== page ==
A British tribunal's verdict that Russian President Vladimir Putin "probably" ordered the poisoning of former KGB spy Alexander Litvinenko in London has "darkened" Russian-UK relations, Russia's Foreign Ministry said.
In a statement, Foreign Ministry spokeswoman Maria Zakharova said: ""We regret that a purely criminal case has been politicised and has darkened the general atmosphere of our bilateral relations.
She said that the public inquiry had a "clear political subtext", and criticised the fact that some of the evidence had been heard in closed session.
"Taking this into account, there were little grounds to expect that the final report of a process that was politically motivated and highly opaque, and prepared with a pre-determined 'correct' result in mind, would suddenly turn out to be objective and balanced," she said.
The inquiry report found that Litvinenko, who died in a London hospital in 2006, was killed by Russian agents Andrei Lugovoi and Dmitry Kovtun, who poisoned his tea with with radioactive polonium-210.
Inquiry head Sir Robert Owen concluded that there was a "strong probability" that the killers acted on the orders of Russia's FSB security service, and that the agency's then chief, Nikolai Patrushev and President Putin "probably approved" the killing.
Lugovoi, who is now an MP with a nationalist party in Russia and hosts his own television show, described the findings as "absurd".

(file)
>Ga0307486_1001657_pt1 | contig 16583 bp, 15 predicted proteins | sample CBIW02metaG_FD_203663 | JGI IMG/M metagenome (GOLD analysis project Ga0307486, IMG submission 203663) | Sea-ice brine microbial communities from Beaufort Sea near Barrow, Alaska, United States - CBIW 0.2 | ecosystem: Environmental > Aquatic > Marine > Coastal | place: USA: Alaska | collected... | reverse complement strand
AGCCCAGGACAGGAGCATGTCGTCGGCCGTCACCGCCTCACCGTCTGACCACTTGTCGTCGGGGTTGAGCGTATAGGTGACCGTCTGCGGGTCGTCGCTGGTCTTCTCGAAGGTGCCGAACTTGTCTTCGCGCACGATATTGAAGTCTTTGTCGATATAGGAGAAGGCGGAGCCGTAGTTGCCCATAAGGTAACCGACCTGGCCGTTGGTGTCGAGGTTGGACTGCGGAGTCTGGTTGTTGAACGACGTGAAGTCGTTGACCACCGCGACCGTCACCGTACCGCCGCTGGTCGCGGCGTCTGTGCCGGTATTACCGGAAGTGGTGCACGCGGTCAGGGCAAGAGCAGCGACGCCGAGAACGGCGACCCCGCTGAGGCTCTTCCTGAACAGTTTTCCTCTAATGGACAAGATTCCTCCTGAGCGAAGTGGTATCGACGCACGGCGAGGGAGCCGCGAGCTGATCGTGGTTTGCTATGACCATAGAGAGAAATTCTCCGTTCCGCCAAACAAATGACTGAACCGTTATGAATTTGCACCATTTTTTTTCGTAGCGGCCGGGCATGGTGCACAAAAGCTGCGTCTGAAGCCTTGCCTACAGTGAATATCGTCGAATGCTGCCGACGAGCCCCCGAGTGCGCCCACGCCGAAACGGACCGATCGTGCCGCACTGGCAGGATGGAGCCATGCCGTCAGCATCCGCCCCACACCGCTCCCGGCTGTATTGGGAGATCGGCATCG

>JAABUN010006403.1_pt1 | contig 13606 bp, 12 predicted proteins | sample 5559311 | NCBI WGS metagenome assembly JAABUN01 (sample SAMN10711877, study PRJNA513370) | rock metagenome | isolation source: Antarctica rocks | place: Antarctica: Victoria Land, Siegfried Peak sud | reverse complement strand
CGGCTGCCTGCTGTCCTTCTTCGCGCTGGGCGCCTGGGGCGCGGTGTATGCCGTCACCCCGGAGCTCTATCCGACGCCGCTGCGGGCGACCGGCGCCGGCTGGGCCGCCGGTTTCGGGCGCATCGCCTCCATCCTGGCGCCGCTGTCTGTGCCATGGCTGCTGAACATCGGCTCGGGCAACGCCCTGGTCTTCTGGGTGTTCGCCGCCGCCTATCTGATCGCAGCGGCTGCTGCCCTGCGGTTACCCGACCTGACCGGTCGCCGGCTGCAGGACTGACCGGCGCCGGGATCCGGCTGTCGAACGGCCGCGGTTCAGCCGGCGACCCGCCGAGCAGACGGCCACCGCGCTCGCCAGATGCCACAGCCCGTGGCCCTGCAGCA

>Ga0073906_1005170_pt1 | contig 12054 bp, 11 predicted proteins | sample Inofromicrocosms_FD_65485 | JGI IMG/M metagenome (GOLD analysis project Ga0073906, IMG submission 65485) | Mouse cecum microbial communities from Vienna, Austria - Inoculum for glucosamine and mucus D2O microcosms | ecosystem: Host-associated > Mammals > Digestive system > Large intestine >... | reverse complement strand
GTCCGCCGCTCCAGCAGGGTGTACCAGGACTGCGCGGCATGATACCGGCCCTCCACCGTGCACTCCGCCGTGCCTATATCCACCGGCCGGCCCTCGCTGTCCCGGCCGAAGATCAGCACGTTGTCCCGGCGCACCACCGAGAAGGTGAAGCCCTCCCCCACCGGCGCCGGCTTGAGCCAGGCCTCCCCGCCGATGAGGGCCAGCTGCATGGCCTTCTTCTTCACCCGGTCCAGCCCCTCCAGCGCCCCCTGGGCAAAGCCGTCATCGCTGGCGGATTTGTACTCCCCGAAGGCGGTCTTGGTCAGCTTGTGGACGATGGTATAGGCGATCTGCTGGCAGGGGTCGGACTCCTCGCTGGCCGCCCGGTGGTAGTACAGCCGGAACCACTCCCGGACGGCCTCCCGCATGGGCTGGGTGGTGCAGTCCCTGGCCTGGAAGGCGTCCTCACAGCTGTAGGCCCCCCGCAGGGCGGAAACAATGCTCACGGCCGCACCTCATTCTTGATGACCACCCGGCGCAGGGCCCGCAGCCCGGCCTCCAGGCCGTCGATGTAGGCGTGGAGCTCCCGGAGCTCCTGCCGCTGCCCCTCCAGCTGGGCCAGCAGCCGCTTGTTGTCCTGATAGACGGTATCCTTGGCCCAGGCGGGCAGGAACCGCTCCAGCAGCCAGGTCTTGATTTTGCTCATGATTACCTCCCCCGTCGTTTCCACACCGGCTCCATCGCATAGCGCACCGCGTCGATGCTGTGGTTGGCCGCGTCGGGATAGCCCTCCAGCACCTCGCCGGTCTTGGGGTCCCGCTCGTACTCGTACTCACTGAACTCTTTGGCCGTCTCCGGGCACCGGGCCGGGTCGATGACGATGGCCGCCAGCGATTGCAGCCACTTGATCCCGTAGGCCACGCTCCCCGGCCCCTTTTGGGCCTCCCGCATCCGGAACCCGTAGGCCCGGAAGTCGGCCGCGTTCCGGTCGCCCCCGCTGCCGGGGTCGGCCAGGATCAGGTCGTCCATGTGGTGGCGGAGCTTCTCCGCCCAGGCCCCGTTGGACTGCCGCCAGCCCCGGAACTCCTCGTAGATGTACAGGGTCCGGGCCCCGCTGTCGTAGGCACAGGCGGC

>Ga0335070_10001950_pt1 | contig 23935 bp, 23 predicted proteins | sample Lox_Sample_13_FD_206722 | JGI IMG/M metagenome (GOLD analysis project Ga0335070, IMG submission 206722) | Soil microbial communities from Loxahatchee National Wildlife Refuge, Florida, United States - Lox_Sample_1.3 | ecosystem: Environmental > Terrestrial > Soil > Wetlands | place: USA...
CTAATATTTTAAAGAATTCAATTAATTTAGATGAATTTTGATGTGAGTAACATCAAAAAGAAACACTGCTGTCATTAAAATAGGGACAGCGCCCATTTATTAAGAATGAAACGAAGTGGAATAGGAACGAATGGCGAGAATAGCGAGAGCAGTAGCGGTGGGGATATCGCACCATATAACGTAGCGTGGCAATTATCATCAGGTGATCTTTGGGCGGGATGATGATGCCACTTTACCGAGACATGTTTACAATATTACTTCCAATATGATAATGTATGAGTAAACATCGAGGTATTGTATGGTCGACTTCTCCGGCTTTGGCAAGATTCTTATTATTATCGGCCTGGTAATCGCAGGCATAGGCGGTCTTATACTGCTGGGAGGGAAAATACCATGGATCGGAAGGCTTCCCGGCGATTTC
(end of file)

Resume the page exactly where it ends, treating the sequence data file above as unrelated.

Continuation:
"As we expected, there was no sensation. The results released on 21 January just show London's anti-Russian position once again; the narrow-mindedness and lack of desire among the British to find the real reason for the death of Litvinenko," he said in a statement.
"The 2014 events in Ukraine, which coincided with the resumption of the investigation into the Litvinenko case even though previously it had been declared secret, look like a pathetic attempt by London to use a 'skeleton in the cupboard' to support their political ambitions. I hope this 'polonium process' will once and for all dispel the myth about the impartiality of British justice."
Both Lugovoi and Kovtun deny the charges, and Russia has refused to extradite them to the UK.
An unnamed government official speaking to Russia's RIA state-owned news agency reiterated Russia's claim that the tribunal was "illegitimate" and predicted "serious consequences" for Russia-UK relations.
On his deathbed Litvinenko told police that Lugovoi and Kovtun had killed him, and had acted on Putin's orders. Litvinenko made a series of personal attacks on Putin after claiming asylum in the UK in 2000, including an accusation that he was a paedophile.
In his findings, Sir Robert said there was also "undoubtedly a personal dimension to the antagonism" between Putin and Litvinenko.
Tony Brenton, who was British ambassador to Russia at the time of the killing, said on the BBC's Radio 4 "tearing up" diplomatic relations with Russia was "not in Britain's interests".
"We have quite important other fish to fry with the Russians. They are very important in carrying the Iran de-nuclearisation through, they are absolutely crucial in sorting out the mess in Syria."